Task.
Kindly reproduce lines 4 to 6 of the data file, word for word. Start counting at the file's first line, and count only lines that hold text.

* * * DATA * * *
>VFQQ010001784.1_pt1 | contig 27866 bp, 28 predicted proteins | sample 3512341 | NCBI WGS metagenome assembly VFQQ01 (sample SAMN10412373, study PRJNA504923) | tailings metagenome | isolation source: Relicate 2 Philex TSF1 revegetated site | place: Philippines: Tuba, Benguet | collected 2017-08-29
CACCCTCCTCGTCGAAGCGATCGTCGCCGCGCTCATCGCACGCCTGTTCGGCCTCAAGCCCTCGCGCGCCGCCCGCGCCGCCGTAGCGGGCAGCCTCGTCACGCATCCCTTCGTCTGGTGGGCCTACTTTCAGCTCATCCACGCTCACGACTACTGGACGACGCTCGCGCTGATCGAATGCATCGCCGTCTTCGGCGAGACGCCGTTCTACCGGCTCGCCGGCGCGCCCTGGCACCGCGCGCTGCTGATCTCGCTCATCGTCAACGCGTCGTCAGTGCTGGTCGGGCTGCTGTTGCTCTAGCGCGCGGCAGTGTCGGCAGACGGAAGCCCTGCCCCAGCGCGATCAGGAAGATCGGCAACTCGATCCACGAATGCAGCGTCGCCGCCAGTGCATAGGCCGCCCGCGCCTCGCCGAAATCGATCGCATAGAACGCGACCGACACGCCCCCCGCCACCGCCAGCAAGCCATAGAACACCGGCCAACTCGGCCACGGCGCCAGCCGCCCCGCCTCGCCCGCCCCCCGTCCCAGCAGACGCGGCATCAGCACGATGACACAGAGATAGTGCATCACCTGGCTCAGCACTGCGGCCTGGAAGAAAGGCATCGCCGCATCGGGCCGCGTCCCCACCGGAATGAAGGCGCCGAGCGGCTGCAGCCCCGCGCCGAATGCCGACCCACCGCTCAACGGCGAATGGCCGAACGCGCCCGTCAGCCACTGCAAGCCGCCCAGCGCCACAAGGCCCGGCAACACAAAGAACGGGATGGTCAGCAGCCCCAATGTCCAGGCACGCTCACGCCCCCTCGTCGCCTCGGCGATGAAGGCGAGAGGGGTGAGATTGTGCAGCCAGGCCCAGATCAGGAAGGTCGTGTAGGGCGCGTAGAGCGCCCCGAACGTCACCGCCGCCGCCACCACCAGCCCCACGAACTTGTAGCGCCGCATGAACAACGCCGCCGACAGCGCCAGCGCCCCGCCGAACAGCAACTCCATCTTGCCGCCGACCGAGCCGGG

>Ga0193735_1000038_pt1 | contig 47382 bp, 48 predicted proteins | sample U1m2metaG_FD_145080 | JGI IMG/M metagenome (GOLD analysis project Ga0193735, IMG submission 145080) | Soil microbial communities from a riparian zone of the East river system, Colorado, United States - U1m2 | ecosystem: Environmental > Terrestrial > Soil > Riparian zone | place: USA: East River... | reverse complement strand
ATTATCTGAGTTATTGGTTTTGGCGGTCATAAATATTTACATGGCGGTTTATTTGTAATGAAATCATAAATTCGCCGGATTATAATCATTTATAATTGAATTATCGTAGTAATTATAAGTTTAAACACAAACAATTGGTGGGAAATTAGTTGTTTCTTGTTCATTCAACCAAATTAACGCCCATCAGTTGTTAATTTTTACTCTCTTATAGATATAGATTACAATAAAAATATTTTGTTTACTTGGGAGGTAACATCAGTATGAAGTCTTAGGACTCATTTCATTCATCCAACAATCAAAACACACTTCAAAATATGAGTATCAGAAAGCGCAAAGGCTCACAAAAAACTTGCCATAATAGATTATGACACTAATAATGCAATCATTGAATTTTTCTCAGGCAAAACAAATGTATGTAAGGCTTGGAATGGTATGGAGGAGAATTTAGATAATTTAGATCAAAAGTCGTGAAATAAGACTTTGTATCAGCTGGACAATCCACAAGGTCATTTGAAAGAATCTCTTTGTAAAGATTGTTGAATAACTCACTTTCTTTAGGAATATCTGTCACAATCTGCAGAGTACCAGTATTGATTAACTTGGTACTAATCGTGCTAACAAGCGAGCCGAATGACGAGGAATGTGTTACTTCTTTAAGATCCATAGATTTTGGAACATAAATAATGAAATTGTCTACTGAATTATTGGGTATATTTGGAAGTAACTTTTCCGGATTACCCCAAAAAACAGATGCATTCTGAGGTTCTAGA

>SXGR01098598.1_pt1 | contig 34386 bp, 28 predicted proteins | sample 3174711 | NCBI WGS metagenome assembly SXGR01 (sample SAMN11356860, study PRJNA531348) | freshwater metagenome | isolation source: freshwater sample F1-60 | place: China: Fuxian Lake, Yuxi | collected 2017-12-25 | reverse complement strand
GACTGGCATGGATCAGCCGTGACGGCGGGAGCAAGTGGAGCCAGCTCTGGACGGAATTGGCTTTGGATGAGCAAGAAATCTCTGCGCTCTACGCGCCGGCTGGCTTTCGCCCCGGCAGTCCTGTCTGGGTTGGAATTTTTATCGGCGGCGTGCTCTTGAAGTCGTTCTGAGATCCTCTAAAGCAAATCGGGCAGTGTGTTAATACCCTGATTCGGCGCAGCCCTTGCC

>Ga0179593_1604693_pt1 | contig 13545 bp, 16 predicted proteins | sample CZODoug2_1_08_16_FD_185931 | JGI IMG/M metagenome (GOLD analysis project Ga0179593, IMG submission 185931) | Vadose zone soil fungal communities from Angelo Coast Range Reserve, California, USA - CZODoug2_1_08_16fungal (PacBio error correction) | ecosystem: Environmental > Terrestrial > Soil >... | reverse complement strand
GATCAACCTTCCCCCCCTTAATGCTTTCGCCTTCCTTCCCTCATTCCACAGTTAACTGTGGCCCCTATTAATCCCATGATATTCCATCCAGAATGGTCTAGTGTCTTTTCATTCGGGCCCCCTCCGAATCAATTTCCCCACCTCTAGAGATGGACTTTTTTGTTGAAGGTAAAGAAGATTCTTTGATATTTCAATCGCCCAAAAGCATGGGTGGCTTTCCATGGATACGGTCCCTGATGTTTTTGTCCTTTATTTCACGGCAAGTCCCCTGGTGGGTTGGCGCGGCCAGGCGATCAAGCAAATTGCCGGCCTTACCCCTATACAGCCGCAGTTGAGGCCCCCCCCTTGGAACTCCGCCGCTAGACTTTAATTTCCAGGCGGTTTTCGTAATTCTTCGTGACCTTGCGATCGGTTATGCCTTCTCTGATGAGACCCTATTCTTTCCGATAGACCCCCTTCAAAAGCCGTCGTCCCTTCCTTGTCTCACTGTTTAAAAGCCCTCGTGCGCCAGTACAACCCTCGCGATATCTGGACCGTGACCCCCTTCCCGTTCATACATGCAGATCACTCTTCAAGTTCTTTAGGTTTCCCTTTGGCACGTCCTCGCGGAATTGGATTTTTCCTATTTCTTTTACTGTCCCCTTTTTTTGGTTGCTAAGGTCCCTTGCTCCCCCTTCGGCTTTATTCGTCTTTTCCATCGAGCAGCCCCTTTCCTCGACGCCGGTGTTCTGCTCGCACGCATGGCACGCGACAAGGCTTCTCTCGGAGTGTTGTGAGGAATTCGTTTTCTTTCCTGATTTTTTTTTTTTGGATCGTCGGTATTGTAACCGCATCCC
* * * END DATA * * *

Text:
ATTATCTGAGTTATTGGTTTTGGCGGTCATAAATATTTACATGGCGGTTTATTTGTAATGAAATCATAAATTCGCCGGATTATAATCATTTATAATTGAATTATCGTAGTAATTATAAGTTTAAACACAAACAATTGGTGGGAAATTAGTTGTTTCTTGTTCATTCAACCAAATTAACGCCCATCAGTTGTTAATTTTTACTCTCTTATAGATATAGATTACAATAAAAATATTTTGTTTACTTGGGAGGTAACATCAGTATGAAGTCTTAGGACTCATTTCATTCATCCAACAATCAAAACACACTTCAAAATATGAGTATCAGAAAGCGCAAAGGCTCACAAAAAACTTGCCATAATAGATTATGACACTAATAATGCAATCATTGAATTTTTCTCAGGCAAAACAAATGTATGTAAGGCTTGGAATGGTATGGAGGAGAATTTAGATAATTTAGATCAAAAGTCGTGAAATAAGACTTTGTATCAGCTGGACAATCCACAAGGTCATTTGAAAGAATCTCTTTGTAAAGATTGTTGAATAACTCACTTTCTTTAGGAATATCTGTCACAATCTGCAGAGTACCAGTATTGATTAACTTGGTACTAATCGTGCTAACAAGCGAGCCGAATGACGAGGAATGTGTTACTTCTTTAAGATCCATAGATTTTGGAACATAAATAATGAAATTGTCTACTGAATTATTGGGTATATTTGGAAGTAACTTTTCCGGATTACCCCAAAAAACAGATGCATTCTGAGGTTCTAGA

>SXGR01098598.1_pt1 | contig 34386 bp, 28 predicted proteins | sample 3174711 | NCBI WGS metagenome assembly SXGR01 (sample SAMN11356860, study PRJNA531348) | freshwater metagenome | isolation source: freshwater sample F1-60 | place: China: Fuxian Lake, Yuxi | collected 2017-12-25 | reverse complement strand
GACTGGCATGGATCAGCCGTGACGGCGGGAGCAAGTGGAGCCAGCTCTGGACGGAATTGGCTTTGGATGAGCAAGAAATCTCTGCGCTCTACGCGCCGGCTGGCTTTCGCCCCGGCAGTCCTGTCTGGGTTGGAATTTTTATCGGCGGCGTGCTCTTGAAGTCGTTCTGAGATCCTCTAAAGCAAATCGGGCAGTGTGTTAATACCCTGATTCGGCGCAGCCCTTGCC